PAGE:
The book is underpinned by a revisionist approach, meaning Sofia Coppola: Forever Young isn’t a sickening suck-up fest. ‘It’s incredibly difficult when you care so deeply about a piece of art, to speak objectively about it. I acknowledge that I can't write objectively on Sofia Coppola, but I was very aware going into it that she isn’t beyond reproach, and she has made some mistakes or misjudgements in her career, and she has benefitted massively from being the daughter of Francis Ford Coppola.’ The book takes heed of legitimate criticism around the director’s work, particularly in terms of her privilege as a wealthy white woman who rarely casts black main characters and has even written them out in the case of The Beguiled (2017). As a white woman herself, Strong took the opportunity to give space to critics such as Ira Madison who are better positioned to speak on the subject, whilst not forgetting that ‘Sofia’s work wrestles with ennui within the rarefied world she understands best.’ The reader will find connections between events in the director's own life, such as the breakdown of Coppola's first marriage and her relationship with her famous father, and the films she has produced as as result.

Strong even finds humour in the nepotism Coppola has clearly benefitted from, whilst also making a case for this privilege to not be allowed to undermine her skill as a filmmaker. ‘She's amazing at utilising connections to create these wonderful moments.' It’s particularly true of Marie Antoinette, which features a court of actors made up of Steve Coogan as Ambassador Mercy and Marianne Faithful as Antoinette’s mother. ‘It’s this film about nepotism, celebrity, the royal pomp and order of things, then she has all these massive stars coming in. There's such a meta-ness to this film,’ Strong chuckles. ‘She saw the comic timing of Rose Byrne back in 2006 when no one knew that Rose Byrne was funny. We’re fortunate she's probably never going to do a Marvel movie. Nepotism is bad, but at least it means she doesn’t need to do that.’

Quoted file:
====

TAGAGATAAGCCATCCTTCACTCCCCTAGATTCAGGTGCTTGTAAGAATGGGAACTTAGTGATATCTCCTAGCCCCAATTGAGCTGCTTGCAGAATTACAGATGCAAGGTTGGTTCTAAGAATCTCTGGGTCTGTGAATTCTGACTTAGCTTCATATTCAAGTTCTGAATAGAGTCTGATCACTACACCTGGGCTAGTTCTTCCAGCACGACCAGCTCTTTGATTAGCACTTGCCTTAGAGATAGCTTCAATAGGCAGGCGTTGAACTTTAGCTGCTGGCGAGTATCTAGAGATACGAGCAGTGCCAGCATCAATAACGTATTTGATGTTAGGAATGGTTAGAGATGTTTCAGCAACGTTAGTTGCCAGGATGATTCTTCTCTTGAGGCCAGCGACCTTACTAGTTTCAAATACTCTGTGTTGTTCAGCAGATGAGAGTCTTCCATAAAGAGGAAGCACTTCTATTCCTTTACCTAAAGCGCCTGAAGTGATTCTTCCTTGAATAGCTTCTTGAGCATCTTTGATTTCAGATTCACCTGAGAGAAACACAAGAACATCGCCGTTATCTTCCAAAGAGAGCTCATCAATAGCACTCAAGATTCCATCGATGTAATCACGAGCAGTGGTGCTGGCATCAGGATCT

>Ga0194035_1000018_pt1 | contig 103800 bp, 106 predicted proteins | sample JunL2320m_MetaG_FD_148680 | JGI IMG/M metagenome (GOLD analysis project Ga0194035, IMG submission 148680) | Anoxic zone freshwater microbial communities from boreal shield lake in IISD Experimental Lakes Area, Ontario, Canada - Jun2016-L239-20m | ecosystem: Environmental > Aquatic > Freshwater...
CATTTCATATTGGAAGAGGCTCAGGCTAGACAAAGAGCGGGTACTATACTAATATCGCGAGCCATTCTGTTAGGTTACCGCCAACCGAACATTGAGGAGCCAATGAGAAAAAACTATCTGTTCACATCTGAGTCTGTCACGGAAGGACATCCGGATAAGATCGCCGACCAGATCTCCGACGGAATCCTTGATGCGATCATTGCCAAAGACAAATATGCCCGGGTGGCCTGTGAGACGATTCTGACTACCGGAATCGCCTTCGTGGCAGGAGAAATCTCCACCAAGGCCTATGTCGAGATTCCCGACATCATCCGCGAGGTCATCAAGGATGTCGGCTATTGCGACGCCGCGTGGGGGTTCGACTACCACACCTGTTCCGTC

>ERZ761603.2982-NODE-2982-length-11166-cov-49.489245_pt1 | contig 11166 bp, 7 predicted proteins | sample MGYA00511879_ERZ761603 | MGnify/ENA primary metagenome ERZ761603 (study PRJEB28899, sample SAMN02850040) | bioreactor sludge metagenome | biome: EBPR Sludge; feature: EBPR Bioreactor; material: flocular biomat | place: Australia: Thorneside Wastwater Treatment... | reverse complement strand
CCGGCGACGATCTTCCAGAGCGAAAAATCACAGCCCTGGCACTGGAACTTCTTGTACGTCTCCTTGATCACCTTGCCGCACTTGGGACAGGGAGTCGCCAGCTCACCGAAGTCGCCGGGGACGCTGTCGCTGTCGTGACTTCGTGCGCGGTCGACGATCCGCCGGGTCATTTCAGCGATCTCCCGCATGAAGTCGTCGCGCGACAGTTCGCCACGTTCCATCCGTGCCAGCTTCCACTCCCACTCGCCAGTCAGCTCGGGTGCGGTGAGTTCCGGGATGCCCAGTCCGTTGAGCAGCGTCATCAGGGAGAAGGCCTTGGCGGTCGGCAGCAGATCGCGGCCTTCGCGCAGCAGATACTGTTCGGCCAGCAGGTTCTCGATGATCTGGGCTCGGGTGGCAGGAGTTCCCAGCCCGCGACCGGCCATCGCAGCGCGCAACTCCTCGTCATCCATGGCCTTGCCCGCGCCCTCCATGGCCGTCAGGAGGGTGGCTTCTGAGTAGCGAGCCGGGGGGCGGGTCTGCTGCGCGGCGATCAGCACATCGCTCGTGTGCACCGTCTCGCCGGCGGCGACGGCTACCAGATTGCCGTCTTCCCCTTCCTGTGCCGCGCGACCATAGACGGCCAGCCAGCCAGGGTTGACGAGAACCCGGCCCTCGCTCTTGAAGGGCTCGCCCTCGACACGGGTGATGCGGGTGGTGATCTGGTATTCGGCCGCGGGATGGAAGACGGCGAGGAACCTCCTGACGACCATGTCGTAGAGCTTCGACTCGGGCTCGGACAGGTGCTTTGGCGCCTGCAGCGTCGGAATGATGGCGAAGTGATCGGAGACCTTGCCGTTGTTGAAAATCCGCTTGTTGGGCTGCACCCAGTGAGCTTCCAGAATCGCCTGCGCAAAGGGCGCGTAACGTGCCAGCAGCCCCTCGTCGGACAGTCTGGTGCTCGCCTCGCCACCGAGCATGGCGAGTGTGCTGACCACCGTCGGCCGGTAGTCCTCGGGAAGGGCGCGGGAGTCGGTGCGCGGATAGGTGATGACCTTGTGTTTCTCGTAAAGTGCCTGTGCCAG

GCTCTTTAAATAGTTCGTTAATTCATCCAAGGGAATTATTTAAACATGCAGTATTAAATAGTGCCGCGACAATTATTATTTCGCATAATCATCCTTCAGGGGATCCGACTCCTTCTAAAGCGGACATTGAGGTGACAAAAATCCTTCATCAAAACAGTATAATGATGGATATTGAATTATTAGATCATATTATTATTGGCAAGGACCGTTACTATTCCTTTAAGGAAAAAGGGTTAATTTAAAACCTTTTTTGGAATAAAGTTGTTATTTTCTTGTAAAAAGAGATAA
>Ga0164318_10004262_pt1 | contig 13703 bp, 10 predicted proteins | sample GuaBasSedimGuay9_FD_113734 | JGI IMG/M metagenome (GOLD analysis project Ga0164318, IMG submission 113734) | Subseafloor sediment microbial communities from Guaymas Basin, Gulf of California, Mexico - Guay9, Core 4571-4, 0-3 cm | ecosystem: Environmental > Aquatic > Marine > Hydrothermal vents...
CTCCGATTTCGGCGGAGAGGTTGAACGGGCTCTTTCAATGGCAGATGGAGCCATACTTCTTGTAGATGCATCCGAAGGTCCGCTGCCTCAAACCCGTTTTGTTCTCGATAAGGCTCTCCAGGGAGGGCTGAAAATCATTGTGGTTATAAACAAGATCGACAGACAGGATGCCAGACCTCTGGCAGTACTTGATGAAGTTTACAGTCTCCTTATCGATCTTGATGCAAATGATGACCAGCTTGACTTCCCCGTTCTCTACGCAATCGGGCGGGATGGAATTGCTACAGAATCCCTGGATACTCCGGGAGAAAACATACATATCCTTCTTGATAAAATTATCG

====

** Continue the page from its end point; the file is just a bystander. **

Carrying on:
Sofia Coppola and Kirsten Dunst on set for The Virgin Suicides (1999). PictureLux / The Hollywood Archive / Alamy Stock Photo.

Whilst indulging in what she describes as the shared trauma of being a teenager, Strong makes a case for the adult Sofia Coppola devotee, in the hope that newcomers will discover the director for the first time. Just like Coppola’s films, this book is raw, honest, and a treasure trove of meaning that readers will want to return to again and again. Huddled up in my bedroom flicking through its glossy pages, I was transported back to being a teenager again, when I too discovered Sofia Coppola films and finally began to see something of myself reflected back at me.

You can find the book for sale online and at all good bookshops for £32.99.



Essay: Commodifying Feminism

29 October 2014
Girly: Bertie Brandes on the S/S 15 shows fetishising feminism.
Social Feed

Day 5: Youth Extreme Dreams

30 August 2021
Day five of M-C's takeover looks at how magical teenage desires create your electric self.

Q&A: 'Fille' Director Belle Smith

03 September 2021
Meet the director of our latest fashion film release.
Back to top